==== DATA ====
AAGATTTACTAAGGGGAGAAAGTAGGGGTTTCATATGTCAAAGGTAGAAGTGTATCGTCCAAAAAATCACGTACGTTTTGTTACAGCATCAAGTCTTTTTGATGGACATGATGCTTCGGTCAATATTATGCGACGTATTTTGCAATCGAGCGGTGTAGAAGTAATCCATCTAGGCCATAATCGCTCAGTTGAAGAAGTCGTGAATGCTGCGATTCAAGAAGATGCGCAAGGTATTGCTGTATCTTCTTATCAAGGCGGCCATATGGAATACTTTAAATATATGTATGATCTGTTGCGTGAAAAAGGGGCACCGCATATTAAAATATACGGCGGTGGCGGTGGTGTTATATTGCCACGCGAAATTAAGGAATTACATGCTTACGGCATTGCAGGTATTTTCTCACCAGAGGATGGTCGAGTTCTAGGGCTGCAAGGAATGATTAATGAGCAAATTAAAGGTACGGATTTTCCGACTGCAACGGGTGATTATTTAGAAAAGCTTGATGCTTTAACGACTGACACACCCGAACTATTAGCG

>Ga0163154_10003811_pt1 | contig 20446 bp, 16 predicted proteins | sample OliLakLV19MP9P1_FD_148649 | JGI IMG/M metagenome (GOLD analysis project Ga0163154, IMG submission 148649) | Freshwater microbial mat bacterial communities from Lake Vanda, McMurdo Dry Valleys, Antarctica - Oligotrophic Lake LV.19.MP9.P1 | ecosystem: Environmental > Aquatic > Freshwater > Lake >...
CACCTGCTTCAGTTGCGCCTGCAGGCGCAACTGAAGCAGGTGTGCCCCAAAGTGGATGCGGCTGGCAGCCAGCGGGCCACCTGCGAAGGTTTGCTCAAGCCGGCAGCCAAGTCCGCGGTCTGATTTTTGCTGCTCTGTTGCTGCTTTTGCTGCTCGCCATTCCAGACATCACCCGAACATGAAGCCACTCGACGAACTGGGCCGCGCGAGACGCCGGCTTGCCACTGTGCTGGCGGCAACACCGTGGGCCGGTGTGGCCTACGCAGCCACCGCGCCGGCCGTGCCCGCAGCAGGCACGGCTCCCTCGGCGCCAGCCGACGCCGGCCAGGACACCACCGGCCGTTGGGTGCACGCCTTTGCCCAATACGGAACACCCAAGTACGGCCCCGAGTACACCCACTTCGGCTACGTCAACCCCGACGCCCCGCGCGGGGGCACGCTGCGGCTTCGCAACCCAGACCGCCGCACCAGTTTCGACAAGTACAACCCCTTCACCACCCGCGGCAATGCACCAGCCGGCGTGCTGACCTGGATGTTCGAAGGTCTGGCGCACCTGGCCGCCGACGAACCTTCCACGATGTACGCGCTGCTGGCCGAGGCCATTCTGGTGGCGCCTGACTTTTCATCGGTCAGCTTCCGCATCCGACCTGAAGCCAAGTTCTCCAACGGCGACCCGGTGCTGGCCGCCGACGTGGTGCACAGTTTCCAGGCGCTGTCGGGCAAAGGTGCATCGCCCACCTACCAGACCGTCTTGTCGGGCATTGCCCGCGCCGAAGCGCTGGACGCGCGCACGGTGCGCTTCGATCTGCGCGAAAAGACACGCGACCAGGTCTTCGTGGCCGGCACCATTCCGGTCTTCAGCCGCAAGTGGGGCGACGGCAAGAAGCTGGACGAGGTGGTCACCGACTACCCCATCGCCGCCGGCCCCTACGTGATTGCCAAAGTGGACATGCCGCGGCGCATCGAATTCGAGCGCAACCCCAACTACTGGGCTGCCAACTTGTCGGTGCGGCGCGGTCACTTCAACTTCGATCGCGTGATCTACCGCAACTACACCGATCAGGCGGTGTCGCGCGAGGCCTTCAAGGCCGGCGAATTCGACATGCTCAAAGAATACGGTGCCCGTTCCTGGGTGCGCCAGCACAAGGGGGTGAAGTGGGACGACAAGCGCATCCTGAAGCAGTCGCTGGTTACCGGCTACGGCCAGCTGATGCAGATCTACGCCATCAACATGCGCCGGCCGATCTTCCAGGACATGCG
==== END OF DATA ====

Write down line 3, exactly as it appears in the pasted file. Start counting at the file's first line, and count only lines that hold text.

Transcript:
CACCTGCTTCAGTTGCGCCTGCAGGCGCAACTGAAGCAGGTGTGCCCCAAAGTGGATGCGGCTGGCAGCCAGCGGGCCACCTGCGAAGGTTTGCTCAAGCCGGCAGCCAAGTCCGCGGTCTGATTTTTGCTGCTCTGTTGCTGCTTTTGCTGCTCGCCATTCCAGACATCACCCGAACATGAAGCCACTCGACGAACTGGGCCGCGCGAGACGCCGGCTTGCCACTGTGCTGGCGGCAACACCGTGGGCCGGTGTGGCCTACGCAGCCACCGCGCCGGCCGTGCCCGCAGCAGGCACGGCTCCCTCGGCGCCAGCCGACGCCGGCCAGGACACCACCGGCCGTTGGGTGCACGCCTTTGCCCAATACGGAACACCCAAGTACGGCCCCGAGTACACCCACTTCGGCTACGTCAACCCCGACGCCCCGCGCGGGGGCACGCTGCGGCTTCGCAACCCAGACCGCCGCACCAGTTTCGACAAGTACAACCCCTTCACCACCCGCGGCAATGCACCAGCCGGCGTGCTGACCTGGATGTTCGAAGGTCTGGCGCACCTGGCCGCCGACGAACCTTCCACGATGTACGCGCTGCTGGCCGAGGCCATTCTGGTGGCGCCTGACTTTTCATCGGTCAGCTTCCGCATCCGACCTGAAGCCAAGTTCTCCAACGGCGACCCGGTGCTGGCCGCCGACGTGGTGCACAGTTTCCAGGCGCTGTCGGGCAAAGGTGCATCGCCCACCTACCAGACCGTCTTGTCGGGCATTGCCCGCGCCGAAGCGCTGGACGCGCGCACGGTGCGCTTCGATCTGCGCGAAAAGACACGCGACCAGGTCTTCGTGGCCGGCACCATTCCGGTCTTCAGCCGCAAGTGGGGCGACGGCAAGAAGCTGGACGAGGTGGTCACCGACTACCCCATCGCCGCCGGCCCCTACGTGATTGCCAAAGTGGACATGCCGCGGCGCATCGAATTCGAGCGCAACCCCAACTACTGGGCTGCCAACTTGTCGGTGCGGCGCGGTCACTTCAACTTCGATCGCGTGATCTACCGCAACTACACCGATCAGGCGGTGTCGCGCGAGGCCTTCAAGGCCGGCGAATTCGACATGCTCAAAGAATACGGTGCCCGTTCCTGGGTGCGCCAGCACAAGGGGGTGAAGTGGGACGACAAGCGCATCCTGAAGCAGTCGCTGGTTACCGGCTACGGCCAGCTGATGCAGATCTACGCCATCAACATGCGCCGGCCGATCTTCCAGGACATGCG